(A) A network with two input units and one output unit, with connection weights ωa and ωb defines a weight vector w = (ωa,ωb). The network learns two associations A1 and A2. For example, A1 is the mapping from input vector x1 = (x11,x12) to desired output value d1, and learning A1 consists of adjusting w until the network output y1 = w·x1 equals d1. (B) For a given association A2 = (X2,d2), the corresponding constraint line in the space defined by (ωa,ωb) is L2. Irrespective of the precise value of the target output value d1 in association A1, if d1 is distributed isotropically then +d1 is as probable as −d1. When averaged over +d1 and −d1, the change δ in error on A1 induced by relearning A2 can be shown to be −(1−r)2e2, where w1± = rw0±. Since this is less than zero, the expected change E[δ|r]<0. (Figure 3A redrawn from ).
Figure 3B provides a geometric example of how relearning A2 increases the error on A1. After learning A1 and A2, w = w0. The effects of forgetting and relearning can be seen by ignoring the ± superscripts and subscripts for now. After partial forgetting, w = w1, and performance error Epre = p2. Relearning A2 yields w2, the orthogonal projection of w1 on to L2, and performance error is Epost = q2. FLL occurs if δ = Epre−Epost>0, or equivalently if p2−q2>0 (see , Appendices A–C for proofs). Forgetting here consists of reducing w0 by a factor r<1, so that w1 = rw0.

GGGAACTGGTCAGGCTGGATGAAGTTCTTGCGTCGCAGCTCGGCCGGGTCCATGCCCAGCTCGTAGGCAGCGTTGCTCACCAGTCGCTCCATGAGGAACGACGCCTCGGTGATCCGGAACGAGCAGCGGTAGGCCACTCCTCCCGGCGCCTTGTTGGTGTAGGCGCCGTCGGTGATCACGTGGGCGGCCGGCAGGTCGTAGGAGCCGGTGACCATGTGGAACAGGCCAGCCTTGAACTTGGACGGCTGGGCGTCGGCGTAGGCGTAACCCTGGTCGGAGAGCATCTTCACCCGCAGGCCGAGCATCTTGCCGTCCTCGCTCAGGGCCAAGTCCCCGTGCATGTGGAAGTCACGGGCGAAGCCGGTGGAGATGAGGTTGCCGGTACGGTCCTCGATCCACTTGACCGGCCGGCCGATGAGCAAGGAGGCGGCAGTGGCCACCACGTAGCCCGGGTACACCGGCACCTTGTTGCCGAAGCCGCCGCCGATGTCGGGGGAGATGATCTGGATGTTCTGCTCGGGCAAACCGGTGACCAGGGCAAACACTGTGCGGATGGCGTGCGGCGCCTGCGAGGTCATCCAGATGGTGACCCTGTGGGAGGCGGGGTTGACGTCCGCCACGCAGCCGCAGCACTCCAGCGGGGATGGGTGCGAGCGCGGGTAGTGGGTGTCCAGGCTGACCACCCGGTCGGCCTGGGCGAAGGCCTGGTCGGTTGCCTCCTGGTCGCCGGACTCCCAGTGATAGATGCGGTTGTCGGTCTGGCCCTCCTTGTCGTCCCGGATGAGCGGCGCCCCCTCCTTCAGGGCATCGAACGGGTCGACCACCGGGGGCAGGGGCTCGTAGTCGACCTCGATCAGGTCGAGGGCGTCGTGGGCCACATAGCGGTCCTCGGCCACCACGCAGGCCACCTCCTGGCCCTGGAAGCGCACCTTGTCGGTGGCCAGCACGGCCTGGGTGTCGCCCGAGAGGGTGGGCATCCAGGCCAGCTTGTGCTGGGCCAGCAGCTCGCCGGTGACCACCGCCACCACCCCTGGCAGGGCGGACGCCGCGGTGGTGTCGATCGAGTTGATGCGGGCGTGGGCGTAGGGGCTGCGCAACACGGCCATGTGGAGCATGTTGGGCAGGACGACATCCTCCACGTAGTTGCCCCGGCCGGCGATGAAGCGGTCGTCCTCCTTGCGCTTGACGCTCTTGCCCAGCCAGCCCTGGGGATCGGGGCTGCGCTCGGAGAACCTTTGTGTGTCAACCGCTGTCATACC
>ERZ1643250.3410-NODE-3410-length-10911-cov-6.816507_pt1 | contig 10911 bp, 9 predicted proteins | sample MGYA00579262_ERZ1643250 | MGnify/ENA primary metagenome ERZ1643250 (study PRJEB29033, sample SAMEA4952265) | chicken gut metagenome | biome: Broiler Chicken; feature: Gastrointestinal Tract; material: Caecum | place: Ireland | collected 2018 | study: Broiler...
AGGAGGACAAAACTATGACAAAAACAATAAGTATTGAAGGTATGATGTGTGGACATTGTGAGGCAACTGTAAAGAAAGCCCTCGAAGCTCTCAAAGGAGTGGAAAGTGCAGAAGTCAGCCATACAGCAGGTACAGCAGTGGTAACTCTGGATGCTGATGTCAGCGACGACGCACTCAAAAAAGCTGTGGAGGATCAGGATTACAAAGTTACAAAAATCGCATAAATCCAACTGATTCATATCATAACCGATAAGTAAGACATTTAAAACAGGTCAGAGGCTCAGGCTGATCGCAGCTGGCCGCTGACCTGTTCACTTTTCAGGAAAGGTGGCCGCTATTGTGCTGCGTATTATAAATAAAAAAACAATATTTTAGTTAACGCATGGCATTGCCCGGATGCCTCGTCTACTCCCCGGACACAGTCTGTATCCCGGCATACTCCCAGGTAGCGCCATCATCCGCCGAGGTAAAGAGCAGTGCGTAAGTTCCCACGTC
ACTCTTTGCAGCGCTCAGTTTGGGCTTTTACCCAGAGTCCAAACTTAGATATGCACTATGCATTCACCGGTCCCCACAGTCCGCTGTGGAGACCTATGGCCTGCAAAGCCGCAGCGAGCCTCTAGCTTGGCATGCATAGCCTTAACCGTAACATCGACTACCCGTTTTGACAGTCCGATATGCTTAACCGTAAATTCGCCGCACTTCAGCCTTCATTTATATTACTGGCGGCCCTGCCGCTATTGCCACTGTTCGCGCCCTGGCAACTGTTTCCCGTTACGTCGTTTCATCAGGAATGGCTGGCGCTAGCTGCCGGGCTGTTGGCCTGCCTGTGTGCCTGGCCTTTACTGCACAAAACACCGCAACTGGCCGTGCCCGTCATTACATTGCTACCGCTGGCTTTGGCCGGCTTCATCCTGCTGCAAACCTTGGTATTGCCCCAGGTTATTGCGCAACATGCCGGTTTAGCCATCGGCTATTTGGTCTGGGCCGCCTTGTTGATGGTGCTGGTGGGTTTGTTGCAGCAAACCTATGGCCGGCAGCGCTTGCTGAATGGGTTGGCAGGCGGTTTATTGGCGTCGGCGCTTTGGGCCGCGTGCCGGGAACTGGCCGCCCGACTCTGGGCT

The plus and minus signs in Figure 3B refer to two versions and of association A1, in which X1 is the same and the target d1 has the same magnitude, but opposite signs: and .
We now find the expected change in error induced by relearning a given association A2. After learning followed by forgetting, the change in error on after relearning A2 is . After learning followed by forgetting, the change in error on after relearning A2 is . Using similar triangles in Figure 3B,(9)(10)Therefore, the total change in error on and induced by relearning A2 (on different occasions) is(11)(12)(13)Irrespective of the precise value of the target output value d1 in A1, if the distribution of d1 is isotropic then +d1 is as probable as −d1. If the total change in error for two instances ( and ) of A1 is −2(1−r)2e2 then the expected change (conditional on e ) is E[δ|e] = −(1−r)2e2. Therefore, if forgetting is induced by falling weight values, then the expected change in error E[δ]<0.
We have proved and demonstrated that, in one of the simplest forms of neural network model, relearning part of a previously learned set of associations reduces performance on the remaining non-relearned associations. This result is in stark contrast to our previous results, which proved that relearning induced partial recovery of non-relearned items . The only difference between these two studies is the way in which forgetting was induced.